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  1. #1
    Venison Warrior Footballa_19's Avatar
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    Client with heart defects

    hey guys, I just got a new client today, and she has tachycardia. I have had clients with this before so I am not too worried. The real issue is that she also has VSD (hole in the heart), and this is a first for me. She is a very high risk client, but her doctor has given her clearance to exercise, and even get pregnant. Anyone else had a client like this? I love training unique clients like this, but any input would be awesome.
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  2. #2
    Registered User PeteratCastle's Avatar
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    Did the doctor recommend particular exercises? Quite a few of them will do. Some of them will also specifically say "but not to do any isometric exercises with the client" as it puts the heart under too much strain.

    I would really get that info from her doc before doing anything. Maybe even worth getting in touch with the doc, I don't know if that's allowed in the US I've only had 1 client with issues and just spoke to her GP without any problems in the UK (Obv with the clients permissiona nd she informed the GP it was OK to speak to me)

    If he signs her off completely you can just train her the normal way but will have to keep a close eye on her during exercise.
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  3. #3
    Venison Warrior Footballa_19's Avatar
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    Thanks pete, I know isometric exercises are def off the agenda. I'll be the first one to say this one is a little outside the scope of my knowledge so I agree I better just talk to the doc. i am also gonna talk to some of the GP's I keep in my close circle of professionals for times like this. One of the best decisions I ever made. I'll let ya know how it goes for anyones future reference.
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  4. #4
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    Yeah would be cool if you could let us know what they come back with. TBH, I think this is outside every PT's scope so would be great to see what the general advice is for someone with issues like this.
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  5. #5
    Venison Warrior Footballa_19's Avatar
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    Hey guys, I have finally figured out this program for the most part and figured I would share. Upon doing some research I came across 4 articles that studied the effects of HIIT on patients recovering from heart disease and defects. The results showed significant improvement in cardiovascular response from patients undergoing HIIT cardio, from patients doing continual training. Increases in stroke volume, lowering of resting heart rates, and better overall cardiac output were all seen in the HIIT patients. Since she has a hole in her heart, I have decided to go with a shotgun approach, and hope that by increasing her stroke volume, I can bring more oxygen into the ventricle than before, and even more over time. I might lose more, but hopefully it isn't enough to overcompensate for the new increased amounts coming in. Obviously by lowering her heart rate we can aid in helping her tachycardia as well. I also have chosen to go with full body exercises, and have advised her to keep up on her aerobic cardio on days she isn't with me.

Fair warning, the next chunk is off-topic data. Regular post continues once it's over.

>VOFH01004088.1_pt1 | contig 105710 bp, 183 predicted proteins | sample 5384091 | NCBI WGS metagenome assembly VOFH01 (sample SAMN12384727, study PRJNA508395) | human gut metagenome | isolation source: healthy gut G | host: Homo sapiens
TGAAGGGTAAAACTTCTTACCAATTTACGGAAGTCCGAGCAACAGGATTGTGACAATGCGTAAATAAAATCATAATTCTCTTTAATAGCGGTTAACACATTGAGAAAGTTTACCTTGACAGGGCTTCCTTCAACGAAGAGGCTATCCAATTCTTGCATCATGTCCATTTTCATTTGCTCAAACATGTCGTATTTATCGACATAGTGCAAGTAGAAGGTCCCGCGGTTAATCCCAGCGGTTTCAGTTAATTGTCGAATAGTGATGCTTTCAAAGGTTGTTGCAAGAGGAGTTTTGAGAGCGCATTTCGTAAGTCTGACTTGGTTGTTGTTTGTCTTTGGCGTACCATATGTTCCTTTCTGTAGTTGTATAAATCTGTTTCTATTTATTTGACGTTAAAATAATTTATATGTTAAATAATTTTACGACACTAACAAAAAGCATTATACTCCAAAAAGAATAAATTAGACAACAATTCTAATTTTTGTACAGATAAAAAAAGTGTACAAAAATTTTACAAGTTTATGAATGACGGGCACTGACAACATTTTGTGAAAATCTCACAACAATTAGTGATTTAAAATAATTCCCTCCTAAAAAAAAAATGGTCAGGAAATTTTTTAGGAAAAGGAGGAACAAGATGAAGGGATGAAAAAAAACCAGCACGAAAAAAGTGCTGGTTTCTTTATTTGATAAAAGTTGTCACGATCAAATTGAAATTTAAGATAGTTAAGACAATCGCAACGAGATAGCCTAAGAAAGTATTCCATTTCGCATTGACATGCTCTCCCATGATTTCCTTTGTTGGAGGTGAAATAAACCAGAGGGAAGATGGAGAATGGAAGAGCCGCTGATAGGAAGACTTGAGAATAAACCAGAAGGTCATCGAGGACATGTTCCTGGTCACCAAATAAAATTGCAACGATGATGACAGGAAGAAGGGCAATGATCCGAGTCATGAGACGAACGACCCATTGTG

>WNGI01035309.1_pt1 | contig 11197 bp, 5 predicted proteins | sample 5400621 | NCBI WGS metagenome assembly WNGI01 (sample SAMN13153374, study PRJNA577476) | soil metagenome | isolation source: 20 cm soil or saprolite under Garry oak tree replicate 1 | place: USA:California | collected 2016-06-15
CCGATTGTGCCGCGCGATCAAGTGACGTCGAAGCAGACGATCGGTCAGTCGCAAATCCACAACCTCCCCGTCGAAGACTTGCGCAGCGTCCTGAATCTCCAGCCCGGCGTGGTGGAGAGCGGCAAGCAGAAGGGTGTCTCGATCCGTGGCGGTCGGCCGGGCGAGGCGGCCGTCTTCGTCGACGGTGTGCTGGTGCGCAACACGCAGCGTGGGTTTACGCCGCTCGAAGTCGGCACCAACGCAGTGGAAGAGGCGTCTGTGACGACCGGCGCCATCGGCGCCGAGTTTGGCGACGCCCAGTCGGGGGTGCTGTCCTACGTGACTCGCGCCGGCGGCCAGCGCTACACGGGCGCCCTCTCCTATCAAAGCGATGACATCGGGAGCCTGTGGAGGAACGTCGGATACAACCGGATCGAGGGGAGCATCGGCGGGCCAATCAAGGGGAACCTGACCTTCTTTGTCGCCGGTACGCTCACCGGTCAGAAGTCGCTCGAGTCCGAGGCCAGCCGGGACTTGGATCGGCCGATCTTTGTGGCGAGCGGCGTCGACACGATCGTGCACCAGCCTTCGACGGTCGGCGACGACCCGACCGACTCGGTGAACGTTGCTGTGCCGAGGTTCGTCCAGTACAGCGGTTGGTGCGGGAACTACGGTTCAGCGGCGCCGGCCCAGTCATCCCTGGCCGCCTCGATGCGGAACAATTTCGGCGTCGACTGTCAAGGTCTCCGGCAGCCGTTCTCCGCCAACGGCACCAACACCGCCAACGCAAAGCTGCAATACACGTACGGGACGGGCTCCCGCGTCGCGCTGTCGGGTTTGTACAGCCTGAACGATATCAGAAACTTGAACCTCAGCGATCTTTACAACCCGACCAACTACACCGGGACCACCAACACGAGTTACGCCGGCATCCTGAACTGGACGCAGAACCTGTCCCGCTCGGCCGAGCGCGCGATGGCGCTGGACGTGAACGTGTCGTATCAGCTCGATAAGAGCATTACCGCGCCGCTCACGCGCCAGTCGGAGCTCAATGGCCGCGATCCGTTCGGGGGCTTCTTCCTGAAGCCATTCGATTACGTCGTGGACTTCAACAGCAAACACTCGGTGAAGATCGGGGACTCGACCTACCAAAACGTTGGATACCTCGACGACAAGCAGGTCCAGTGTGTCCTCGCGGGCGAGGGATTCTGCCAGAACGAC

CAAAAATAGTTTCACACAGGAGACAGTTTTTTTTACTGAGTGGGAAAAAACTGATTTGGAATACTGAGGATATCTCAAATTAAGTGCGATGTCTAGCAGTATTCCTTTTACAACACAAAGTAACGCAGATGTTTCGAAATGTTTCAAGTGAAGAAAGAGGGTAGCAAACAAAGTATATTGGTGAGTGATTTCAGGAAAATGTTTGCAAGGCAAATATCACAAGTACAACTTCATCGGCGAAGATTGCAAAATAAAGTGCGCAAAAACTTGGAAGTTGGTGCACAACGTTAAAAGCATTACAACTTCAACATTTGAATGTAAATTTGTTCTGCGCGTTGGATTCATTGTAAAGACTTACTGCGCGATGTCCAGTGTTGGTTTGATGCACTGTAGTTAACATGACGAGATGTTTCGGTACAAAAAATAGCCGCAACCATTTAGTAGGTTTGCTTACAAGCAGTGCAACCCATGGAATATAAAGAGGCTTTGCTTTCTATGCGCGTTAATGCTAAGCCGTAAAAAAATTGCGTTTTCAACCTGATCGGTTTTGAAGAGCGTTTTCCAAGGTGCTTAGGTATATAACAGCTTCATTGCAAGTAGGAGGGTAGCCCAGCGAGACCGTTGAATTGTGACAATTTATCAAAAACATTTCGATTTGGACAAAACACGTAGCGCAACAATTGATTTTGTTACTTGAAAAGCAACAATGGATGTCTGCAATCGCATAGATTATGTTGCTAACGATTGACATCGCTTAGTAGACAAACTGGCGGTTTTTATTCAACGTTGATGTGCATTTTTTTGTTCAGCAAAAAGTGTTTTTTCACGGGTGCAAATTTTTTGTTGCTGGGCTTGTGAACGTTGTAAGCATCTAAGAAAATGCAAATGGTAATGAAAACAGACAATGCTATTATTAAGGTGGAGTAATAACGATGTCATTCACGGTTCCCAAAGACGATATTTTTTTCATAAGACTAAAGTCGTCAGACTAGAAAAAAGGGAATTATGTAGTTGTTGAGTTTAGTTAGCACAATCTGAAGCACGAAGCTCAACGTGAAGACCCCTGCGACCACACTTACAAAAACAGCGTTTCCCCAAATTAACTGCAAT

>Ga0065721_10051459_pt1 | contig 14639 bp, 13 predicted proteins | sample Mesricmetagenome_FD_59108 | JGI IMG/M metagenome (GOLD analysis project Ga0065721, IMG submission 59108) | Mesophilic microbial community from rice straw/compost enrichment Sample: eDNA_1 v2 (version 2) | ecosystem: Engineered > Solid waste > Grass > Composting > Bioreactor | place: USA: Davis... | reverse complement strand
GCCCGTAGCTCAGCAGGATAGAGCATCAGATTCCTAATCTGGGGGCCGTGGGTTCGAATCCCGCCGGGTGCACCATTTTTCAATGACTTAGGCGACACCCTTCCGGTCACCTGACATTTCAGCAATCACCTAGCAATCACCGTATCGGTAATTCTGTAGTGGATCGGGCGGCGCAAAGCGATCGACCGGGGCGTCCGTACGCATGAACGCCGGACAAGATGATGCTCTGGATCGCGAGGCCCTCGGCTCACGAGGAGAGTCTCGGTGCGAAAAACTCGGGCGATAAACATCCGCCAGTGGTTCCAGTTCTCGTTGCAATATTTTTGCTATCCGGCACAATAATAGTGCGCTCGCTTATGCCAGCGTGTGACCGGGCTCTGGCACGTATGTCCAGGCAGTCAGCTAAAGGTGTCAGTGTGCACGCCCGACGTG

This program was cleared by her cardiologist when I sent it to him. I am hoping it will work out well. I am always interested in seeing if plans like this will work, by doing the research it takes to get some answers and find new ways of training people. If anyone wants the articles, let me know and i'll see if I can get em to you. Thanks guys.
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  6. #6
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    Interesting and cool. HIIT for someone with a hole in their heart? Never woulda thunk it. Thanks.
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  7. #7
    Registered User rancid_theclash's Avatar
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    aren't most compounds Isometric (erector spinae, abs, etc.) ?? So she wouldn't be able to do those??
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    Originally Posted by rancid_theclash View Post
    aren't most compounds Isometric (erector spinae, abs, etc.) ?? So she wouldn't be able to do those??
    I think you need to look up what isometric means.
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  9. #9
    Registered User rancid_theclash's Avatar
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    Originally Posted by WoofieNugget View Post
    I think you need to look up what isometric means.
    huh???

    http://en.wikipedia.org/wiki/Isometric_exercise


    Also, this from http://www.livestrong.com/article/41...#ixzz2LeGsEyqS
    Erector Spinae